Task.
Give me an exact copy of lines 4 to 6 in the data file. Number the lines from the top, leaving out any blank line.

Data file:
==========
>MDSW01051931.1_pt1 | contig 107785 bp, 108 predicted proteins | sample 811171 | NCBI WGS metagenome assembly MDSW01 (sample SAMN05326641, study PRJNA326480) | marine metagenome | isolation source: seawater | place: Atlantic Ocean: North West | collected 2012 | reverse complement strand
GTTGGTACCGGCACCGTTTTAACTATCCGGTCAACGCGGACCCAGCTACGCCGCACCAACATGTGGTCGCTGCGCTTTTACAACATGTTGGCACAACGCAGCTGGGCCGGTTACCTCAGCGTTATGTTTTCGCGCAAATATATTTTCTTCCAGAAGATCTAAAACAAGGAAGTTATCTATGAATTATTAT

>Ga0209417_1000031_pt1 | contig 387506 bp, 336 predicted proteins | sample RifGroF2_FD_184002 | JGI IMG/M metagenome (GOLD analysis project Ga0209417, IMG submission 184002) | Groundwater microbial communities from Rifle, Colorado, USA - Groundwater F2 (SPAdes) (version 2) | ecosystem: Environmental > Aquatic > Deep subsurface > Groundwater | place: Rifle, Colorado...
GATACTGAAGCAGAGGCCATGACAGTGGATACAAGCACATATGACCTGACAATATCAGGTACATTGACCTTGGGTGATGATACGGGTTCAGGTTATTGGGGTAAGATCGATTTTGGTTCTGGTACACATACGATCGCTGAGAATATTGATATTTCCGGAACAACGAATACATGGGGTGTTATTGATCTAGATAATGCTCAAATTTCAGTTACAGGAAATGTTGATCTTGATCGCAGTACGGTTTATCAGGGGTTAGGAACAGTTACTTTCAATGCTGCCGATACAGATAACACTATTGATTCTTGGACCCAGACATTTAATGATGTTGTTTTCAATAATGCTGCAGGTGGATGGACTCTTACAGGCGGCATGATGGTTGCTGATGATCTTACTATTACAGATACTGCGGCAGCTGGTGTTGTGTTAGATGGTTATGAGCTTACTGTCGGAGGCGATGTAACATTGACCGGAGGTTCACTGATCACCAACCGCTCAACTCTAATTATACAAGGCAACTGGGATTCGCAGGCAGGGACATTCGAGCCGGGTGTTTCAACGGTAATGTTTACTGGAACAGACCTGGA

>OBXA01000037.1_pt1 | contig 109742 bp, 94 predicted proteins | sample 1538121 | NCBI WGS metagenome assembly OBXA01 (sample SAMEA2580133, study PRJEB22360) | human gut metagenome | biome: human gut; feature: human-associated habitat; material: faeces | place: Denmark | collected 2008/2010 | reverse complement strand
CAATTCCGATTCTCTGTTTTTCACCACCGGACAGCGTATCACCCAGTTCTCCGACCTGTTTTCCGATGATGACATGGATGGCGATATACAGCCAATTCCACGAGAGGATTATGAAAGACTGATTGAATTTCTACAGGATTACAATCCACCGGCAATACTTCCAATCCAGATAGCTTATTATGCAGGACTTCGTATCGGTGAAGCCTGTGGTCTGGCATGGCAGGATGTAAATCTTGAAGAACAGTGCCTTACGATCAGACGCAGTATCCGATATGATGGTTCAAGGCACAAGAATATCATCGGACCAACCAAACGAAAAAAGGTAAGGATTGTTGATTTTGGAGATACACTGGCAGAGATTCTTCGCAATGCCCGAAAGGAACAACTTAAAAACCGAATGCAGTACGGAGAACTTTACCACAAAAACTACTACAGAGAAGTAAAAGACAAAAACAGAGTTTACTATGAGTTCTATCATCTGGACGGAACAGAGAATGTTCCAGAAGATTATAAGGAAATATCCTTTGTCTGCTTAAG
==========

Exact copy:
GATACTGAAGCAGAGGCCATGACAGTGGATACAAGCACATATGACCTGACAATATCAGGTACATTGACCTTGGGTGATGATACGGGTTCAGGTTATTGGGGTAAGATCGATTTTGGTTCTGGTACACATACGATCGCTGAGAATATTGATATTTCCGGAACAACGAATACATGGGGTGTTATTGATCTAGATAATGCTCAAATTTCAGTTACAGGAAATGTTGATCTTGATCGCAGTACGGTTTATCAGGGGTTAGGAACAGTTACTTTCAATGCTGCCGATACAGATAACACTATTGATTCTTGGACCCAGACATTTAATGATGTTGTTTTCAATAATGCTGCAGGTGGATGGACTCTTACAGGCGGCATGATGGTTGCTGATGATCTTACTATTACAGATACTGCGGCAGCTGGTGTTGTGTTAGATGGTTATGAGCTTACTGTCGGAGGCGATGTAACATTGACCGGAGGTTCACTGATCACCAACCGCTCAACTCTAATTATACAAGGCAACTGGGATTCGCAGGCAGGGACATTCGAGCCGGGTGTTTCAACGGTAATGTTTACTGGAACAGACCTGGA

>OBXA01000037.1_pt1 | contig 109742 bp, 94 predicted proteins | sample 1538121 | NCBI WGS metagenome assembly OBXA01 (sample SAMEA2580133, study PRJEB22360) | human gut metagenome | biome: human gut; feature: human-associated habitat; material: faeces | place: Denmark | collected 2008/2010 | reverse complement strand
CAATTCCGATTCTCTGTTTTTCACCACCGGACAGCGTATCACCCAGTTCTCCGACCTGTTTTCCGATGATGACATGGATGGCGATATACAGCCAATTCCACGAGAGGATTATGAAAGACTGATTGAATTTCTACAGGATTACAATCCACCGGCAATACTTCCAATCCAGATAGCTTATTATGCAGGACTTCGTATCGGTGAAGCCTGTGGTCTGGCATGGCAGGATGTAAATCTTGAAGAACAGTGCCTTACGATCAGACGCAGTATCCGATATGATGGTTCAAGGCACAAGAATATCATCGGACCAACCAAACGAAAAAAGGTAAGGATTGTTGATTTTGGAGATACACTGGCAGAGATTCTTCGCAATGCCCGAAAGGAACAACTTAAAAACCGAATGCAGTACGGAGAACTTTACCACAAAAACTACTACAGAGAAGTAAAAGACAAAAACAGAGTTTACTATGAGTTCTATCATCTGGACGGAACAGAGAATGTTCCAGAAGATTATAAGGAAATATCCTTTGTCTGCTTAAG